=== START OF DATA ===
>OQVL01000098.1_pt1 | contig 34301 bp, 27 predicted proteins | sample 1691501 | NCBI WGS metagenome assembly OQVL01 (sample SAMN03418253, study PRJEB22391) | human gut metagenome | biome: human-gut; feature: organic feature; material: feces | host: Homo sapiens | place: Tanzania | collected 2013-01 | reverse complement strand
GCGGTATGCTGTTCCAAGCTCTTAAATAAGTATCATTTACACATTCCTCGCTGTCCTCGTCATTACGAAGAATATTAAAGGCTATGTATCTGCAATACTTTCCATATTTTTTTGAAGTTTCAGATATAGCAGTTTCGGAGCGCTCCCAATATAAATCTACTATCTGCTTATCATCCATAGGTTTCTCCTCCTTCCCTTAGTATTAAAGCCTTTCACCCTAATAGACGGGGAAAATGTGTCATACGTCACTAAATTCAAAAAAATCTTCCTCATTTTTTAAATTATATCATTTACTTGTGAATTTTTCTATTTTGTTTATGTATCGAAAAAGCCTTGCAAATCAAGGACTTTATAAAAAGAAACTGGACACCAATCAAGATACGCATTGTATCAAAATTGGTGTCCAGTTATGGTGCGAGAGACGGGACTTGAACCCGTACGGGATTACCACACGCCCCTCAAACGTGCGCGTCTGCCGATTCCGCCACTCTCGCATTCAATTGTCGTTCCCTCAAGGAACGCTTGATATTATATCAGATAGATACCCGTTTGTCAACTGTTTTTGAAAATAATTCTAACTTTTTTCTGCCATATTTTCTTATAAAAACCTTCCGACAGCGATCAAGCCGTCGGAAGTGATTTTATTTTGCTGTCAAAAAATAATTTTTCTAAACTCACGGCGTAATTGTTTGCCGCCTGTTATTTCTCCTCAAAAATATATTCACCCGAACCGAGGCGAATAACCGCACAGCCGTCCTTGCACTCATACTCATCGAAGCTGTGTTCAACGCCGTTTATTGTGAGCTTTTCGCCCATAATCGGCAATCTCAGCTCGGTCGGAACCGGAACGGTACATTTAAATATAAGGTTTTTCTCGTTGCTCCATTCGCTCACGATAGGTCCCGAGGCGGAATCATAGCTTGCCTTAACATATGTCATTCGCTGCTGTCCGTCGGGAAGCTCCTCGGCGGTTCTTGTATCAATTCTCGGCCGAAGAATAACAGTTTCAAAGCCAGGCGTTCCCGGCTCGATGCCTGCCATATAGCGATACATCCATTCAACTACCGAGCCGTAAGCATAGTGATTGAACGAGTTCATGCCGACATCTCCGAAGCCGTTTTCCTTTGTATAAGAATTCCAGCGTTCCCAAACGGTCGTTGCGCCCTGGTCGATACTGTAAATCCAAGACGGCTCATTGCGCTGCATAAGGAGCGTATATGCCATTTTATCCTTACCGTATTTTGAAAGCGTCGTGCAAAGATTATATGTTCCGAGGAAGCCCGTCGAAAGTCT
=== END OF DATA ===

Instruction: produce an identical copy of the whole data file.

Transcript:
>OQVL01000098.1_pt1 | contig 34301 bp, 27 predicted proteins | sample 1691501 | NCBI WGS metagenome assembly OQVL01 (sample SAMN03418253, study PRJEB22391) | human gut metagenome | biome: human-gut; feature: organic feature; material: feces | host: Homo sapiens | place: Tanzania | collected 2013-01 | reverse complement strand
GCGGTATGCTGTTCCAAGCTCTTAAATAAGTATCATTTACACATTCCTCGCTGTCCTCGTCATTACGAAGAATATTAAAGGCTATGTATCTGCAATACTTTCCATATTTTTTTGAAGTTTCAGATATAGCAGTTTCGGAGCGCTCCCAATATAAATCTACTATCTGCTTATCATCCATAGGTTTCTCCTCCTTCCCTTAGTATTAAAGCCTTTCACCCTAATAGACGGGGAAAATGTGTCATACGTCACTAAATTCAAAAAAATCTTCCTCATTTTTTAAATTATATCATTTACTTGTGAATTTTTCTATTTTGTTTATGTATCGAAAAAGCCTTGCAAATCAAGGACTTTATAAAAAGAAACTGGACACCAATCAAGATACGCATTGTATCAAAATTGGTGTCCAGTTATGGTGCGAGAGACGGGACTTGAACCCGTACGGGATTACCACACGCCCCTCAAACGTGCGCGTCTGCCGATTCCGCCACTCTCGCATTCAATTGTCGTTCCCTCAAGGAACGCTTGATATTATATCAGATAGATACCCGTTTGTCAACTGTTTTTGAAAATAATTCTAACTTTTTTCTGCCATATTTTCTTATAAAAACCTTCCGACAGCGATCAAGCCGTCGGAAGTGATTTTATTTTGCTGTCAAAAAATAATTTTTCTAAACTCACGGCGTAATTGTTTGCCGCCTGTTATTTCTCCTCAAAAATATATTCACCCGAACCGAGGCGAATAACCGCACAGCCGTCCTTGCACTCATACTCATCGAAGCTGTGTTCAACGCCGTTTATTGTGAGCTTTTCGCCCATAATCGGCAATCTCAGCTCGGTCGGAACCGGAACGGTACATTTAAATATAAGGTTTTTCTCGTTGCTCCATTCGCTCACGATAGGTCCCGAGGCGGAATCATAGCTTGCCTTAACATATGTCATTCGCTGCTGTCCGTCGGGAAGCTCCTCGGCGGTTCTTGTATCAATTCTCGGCCGAAGAATAACAGTTTCAAAGCCAGGCGTTCCCGGCTCGATGCCTGCCATATAGCGATACATCCATTCAACTACCGAGCCGTAAGCATAGTGATTGAACGAGTTCATGCCGACATCTCCGAAGCCGTTTTCCTTTGTATAAGAATTCCAGCGTTCCCAAACGGTCGTTGCGCCCTGGTCGATACTGTAAATCCAAGACGGCTCATTGCGCTGCATAAGGAGCGTATATGCCATTTTATCCTTACCGTATTTTGAAAGCGTCGTGCAAAGATTATATGTTCCGAGGAAGCCCGTCGAAAGTCT